Getting Checked

The boys at ARB Dandenong performed a pre-trip inspection, including a winch service. They picked up a leak at the snorkel mount on the front guard which, if undetected, could have caused an expensive hydraulic lock at the first decent water crossing. We would probably have been miles from civilisation when this happened, requiring an equally as expensive recovery.

Thank you ARB Dandenong!


Maximising Comfort
The interior has been significantly reworked to deliver a comfortable touring package. All eight seats have been turfed so we could fit it out how we liked.

Replacing the front buckets is a pair of Stratos seats, draped in sheepskin covers. Anita's dodgy back has scored her a 3000 LT SS suspension seat, which massages out any vibrations and bumps transferred through the truck's ride. I ride in a 3000 LS Sports seat with body-hugging bolstering and seat base extension, providing extra lateral support for the longer touring legs.

Some people don't like the extra bolstering because of the difficulty in getting in and out of the vehicle. Personally, I like the way the bolstering holds you in the seat over rough ground. The extra legroom (the rails slide back much further than standard) is worth the money on its own for us tall fellas.

An Outback Storage System with floor extension and a front mounted barrier replaces the second and third row seats. A 78L ARB fridge/ freezer sits in the rear with some stackable boxes, restrained by cargo tie down points. The no tools design of the front mounted barrier is a winner, and is easily removed when we need to carry long items. Beneath the floor extension, we secure heavy recovery gear, maintaining a low centre of gravity, and we can store valuables out of sight.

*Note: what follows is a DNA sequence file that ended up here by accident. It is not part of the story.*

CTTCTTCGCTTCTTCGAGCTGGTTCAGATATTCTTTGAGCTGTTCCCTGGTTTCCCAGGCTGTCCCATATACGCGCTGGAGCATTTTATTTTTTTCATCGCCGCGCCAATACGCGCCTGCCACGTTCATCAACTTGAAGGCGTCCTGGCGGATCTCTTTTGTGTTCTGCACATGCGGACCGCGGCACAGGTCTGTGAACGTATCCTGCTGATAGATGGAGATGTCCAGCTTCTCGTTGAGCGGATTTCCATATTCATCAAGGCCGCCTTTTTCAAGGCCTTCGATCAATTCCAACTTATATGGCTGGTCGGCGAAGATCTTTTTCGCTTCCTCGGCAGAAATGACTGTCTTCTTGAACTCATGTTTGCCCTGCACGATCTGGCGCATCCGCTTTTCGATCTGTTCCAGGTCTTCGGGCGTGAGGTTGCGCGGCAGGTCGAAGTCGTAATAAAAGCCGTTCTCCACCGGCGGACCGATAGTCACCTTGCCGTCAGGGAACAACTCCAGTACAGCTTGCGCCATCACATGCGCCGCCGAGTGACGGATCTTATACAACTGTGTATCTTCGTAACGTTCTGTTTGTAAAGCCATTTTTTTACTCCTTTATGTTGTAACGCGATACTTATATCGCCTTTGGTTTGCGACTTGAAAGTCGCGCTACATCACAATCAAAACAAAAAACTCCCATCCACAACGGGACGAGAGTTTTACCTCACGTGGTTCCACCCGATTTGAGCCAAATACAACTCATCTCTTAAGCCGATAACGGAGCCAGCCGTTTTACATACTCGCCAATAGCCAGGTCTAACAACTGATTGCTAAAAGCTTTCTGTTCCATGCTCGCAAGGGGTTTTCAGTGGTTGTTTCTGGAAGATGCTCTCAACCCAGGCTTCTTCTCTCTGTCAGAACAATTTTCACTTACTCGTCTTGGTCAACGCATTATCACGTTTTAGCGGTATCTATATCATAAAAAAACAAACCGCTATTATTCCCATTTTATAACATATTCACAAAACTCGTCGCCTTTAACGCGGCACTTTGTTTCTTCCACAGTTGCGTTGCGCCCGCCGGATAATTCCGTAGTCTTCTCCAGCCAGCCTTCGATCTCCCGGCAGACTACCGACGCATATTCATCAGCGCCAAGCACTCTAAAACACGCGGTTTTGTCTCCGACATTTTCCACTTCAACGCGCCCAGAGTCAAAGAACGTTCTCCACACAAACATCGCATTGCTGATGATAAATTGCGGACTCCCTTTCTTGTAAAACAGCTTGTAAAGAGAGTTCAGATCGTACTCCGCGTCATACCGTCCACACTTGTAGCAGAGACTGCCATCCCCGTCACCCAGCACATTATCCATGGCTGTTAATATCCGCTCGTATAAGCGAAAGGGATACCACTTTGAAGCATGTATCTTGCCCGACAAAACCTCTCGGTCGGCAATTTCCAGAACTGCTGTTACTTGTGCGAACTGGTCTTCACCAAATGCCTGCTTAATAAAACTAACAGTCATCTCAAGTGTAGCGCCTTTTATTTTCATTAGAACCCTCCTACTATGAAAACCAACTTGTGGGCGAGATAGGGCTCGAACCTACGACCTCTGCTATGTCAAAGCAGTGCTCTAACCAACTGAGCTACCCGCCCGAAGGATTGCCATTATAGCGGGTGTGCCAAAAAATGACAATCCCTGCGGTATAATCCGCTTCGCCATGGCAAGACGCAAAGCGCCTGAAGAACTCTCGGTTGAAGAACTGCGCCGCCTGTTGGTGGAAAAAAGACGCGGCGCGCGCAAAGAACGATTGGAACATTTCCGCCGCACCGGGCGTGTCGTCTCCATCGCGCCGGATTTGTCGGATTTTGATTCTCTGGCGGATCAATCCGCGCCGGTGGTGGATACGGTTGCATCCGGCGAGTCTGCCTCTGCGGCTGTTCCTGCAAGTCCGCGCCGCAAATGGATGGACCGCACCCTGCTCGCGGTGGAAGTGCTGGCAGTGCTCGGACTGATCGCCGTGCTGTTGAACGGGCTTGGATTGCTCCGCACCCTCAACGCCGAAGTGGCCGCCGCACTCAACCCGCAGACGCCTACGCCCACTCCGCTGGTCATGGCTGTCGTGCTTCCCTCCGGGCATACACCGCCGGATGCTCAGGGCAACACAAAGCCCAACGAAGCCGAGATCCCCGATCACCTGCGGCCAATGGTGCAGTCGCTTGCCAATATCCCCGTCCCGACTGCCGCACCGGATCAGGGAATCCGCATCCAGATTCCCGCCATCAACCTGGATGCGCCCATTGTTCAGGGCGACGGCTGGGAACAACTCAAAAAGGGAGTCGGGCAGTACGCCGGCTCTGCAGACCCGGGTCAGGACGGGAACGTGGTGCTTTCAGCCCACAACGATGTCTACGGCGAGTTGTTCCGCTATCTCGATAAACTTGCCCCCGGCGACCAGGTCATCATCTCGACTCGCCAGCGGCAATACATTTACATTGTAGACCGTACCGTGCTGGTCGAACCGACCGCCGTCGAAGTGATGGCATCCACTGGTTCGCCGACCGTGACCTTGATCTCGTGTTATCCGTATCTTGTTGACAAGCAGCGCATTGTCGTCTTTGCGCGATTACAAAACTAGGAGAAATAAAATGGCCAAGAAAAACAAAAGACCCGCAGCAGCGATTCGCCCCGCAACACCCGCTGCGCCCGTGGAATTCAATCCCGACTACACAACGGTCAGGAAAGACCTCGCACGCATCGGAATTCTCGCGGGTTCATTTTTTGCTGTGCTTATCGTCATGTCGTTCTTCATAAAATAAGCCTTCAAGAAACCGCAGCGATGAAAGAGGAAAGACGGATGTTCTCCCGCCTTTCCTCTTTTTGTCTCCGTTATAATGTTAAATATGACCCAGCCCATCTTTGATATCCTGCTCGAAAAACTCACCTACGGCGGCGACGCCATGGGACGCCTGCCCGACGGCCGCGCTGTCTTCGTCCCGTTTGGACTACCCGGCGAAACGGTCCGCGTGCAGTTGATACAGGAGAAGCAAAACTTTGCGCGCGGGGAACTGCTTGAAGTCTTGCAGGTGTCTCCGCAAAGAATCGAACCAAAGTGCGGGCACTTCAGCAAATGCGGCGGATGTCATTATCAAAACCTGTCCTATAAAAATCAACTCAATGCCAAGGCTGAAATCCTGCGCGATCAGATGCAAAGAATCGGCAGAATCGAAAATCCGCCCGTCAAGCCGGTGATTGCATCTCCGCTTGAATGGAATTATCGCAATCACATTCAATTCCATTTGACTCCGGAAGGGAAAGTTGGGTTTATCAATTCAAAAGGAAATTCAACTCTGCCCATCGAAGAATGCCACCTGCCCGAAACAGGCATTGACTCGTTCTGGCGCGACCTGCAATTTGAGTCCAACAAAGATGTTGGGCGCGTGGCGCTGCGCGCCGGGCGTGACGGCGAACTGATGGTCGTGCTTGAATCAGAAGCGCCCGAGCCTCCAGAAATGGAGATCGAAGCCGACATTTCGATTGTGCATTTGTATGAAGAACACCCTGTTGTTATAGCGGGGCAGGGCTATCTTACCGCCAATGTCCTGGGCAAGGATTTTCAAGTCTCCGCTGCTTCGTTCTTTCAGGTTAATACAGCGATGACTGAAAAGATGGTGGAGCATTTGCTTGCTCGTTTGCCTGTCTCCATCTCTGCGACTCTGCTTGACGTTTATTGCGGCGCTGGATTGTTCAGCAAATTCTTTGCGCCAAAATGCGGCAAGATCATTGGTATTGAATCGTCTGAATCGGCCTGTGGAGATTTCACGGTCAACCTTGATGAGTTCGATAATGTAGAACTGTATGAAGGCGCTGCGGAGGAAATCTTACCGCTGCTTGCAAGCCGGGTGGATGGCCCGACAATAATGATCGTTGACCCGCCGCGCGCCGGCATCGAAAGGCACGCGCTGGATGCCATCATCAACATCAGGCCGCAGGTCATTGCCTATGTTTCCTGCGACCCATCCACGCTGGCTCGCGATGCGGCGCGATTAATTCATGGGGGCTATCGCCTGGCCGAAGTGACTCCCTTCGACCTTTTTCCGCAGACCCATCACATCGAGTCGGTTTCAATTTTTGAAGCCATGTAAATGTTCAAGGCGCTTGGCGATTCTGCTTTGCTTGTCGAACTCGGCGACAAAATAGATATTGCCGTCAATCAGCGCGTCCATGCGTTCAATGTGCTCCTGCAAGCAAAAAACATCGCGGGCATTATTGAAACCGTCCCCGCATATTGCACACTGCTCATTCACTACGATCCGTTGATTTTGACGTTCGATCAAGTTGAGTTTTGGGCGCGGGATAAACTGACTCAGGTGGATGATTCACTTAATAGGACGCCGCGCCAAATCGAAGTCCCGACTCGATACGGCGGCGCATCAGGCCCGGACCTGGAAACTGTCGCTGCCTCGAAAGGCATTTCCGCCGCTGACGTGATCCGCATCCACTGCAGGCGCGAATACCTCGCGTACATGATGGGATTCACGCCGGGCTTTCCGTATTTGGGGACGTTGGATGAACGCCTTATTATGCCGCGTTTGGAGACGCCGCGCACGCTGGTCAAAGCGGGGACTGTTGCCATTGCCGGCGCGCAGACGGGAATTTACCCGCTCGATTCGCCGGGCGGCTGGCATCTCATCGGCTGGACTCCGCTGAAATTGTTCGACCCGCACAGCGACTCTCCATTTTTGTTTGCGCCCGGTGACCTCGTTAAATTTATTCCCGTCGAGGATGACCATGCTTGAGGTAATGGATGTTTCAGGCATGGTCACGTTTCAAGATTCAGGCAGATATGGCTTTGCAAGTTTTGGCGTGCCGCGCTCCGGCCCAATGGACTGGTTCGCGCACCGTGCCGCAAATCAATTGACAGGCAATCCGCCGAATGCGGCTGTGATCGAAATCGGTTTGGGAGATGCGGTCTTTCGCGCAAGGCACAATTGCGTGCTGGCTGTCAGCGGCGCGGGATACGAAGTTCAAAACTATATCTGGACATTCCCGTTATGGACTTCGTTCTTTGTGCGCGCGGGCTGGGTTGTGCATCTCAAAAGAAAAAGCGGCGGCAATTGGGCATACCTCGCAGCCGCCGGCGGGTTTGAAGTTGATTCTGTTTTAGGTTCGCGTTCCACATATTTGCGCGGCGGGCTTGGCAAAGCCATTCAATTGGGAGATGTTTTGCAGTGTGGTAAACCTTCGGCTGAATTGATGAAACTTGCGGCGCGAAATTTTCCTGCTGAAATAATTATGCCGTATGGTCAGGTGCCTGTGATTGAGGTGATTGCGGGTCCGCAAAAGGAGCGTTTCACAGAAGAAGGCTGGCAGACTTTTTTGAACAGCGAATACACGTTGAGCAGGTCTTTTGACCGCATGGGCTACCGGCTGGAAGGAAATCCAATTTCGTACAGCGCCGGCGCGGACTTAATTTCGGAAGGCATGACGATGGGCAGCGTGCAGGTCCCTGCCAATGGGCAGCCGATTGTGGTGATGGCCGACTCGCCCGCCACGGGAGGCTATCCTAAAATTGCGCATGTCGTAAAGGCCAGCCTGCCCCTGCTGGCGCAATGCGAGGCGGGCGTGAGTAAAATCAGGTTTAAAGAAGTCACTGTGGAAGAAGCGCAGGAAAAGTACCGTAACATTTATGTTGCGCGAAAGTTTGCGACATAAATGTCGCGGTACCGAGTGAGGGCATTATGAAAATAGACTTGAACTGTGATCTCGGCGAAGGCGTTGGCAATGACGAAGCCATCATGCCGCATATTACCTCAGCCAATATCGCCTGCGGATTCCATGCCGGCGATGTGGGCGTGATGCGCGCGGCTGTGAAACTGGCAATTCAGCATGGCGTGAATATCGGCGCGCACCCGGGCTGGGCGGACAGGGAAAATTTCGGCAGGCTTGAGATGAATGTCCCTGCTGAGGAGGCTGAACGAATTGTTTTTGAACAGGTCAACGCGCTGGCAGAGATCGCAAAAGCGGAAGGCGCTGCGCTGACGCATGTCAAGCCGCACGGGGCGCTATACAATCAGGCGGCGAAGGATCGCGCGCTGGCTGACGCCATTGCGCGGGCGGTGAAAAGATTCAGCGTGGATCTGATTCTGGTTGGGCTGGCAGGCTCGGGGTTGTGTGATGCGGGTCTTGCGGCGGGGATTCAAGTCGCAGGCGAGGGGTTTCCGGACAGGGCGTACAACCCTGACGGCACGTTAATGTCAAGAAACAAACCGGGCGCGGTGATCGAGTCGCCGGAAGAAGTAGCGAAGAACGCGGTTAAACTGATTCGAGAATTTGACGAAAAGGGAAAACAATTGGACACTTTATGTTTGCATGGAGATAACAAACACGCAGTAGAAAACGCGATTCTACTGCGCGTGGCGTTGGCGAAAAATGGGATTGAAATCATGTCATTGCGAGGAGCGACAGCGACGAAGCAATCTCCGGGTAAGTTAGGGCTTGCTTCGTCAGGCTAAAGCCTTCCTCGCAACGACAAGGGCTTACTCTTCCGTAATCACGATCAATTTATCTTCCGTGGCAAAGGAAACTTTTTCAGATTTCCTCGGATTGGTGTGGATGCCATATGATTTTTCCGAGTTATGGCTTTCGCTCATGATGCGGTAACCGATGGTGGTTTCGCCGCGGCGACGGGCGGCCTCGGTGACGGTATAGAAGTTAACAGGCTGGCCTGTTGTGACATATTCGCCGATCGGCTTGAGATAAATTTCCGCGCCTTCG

Taking Control
An ECUtalk Consult LCD display is fitted on the centre console. This diagnostic and monitoring tool for Nissans gets info from the vehicle's ECU. A few of the 24 sensors include turbo boost, water temperature, battery voltage and air flow meter voltage.

Communications are managed through a GME TX4500 UHF radio, the latest DIN mount unit offering 80 channels, dual priority channels and other advanced features. Our GME unit earned high praise during our recent Simpson Desert trip with the Track Trailer forum, with many participants commenting on its clarity.

An Outback roof console features LED cabin lighting, map reading lights and a handy map locker. A GME mobile mast and high gain antenna grace the bull bar to extend the communication range, while an Iridium 9555 satphone, looks after emergency contact. While touring, a Spot Satellite Tracker monitors our every move, pinging the satellite every 10mins, so family and friends can keep up with our movements. Photos can be added to each trip leg at to provide a travel blog of each journey.

Looking after navigational duties, an in-dash VMS Touring 7506 keeps us on course with Oziexplorer, Mud Map and Moving Map applications. It has Ipod connectivity, integrated Bluetooth, an AM/FM radio, MP3 Player, USB support and a CD/DVD player, all controlled via a large touchscreen display. Dual VMS reversing cameras are hooked into a switching box at the rear of the truck, activating as required. It's an awesome system that has prevented a few arguments!


Picking a favourite accessory from the bunch is a near impossible exercise.

Each of the products have added value in some way, contributing to what we reckon is the ultimate tourer.

Source: Camper Trailer Australia #44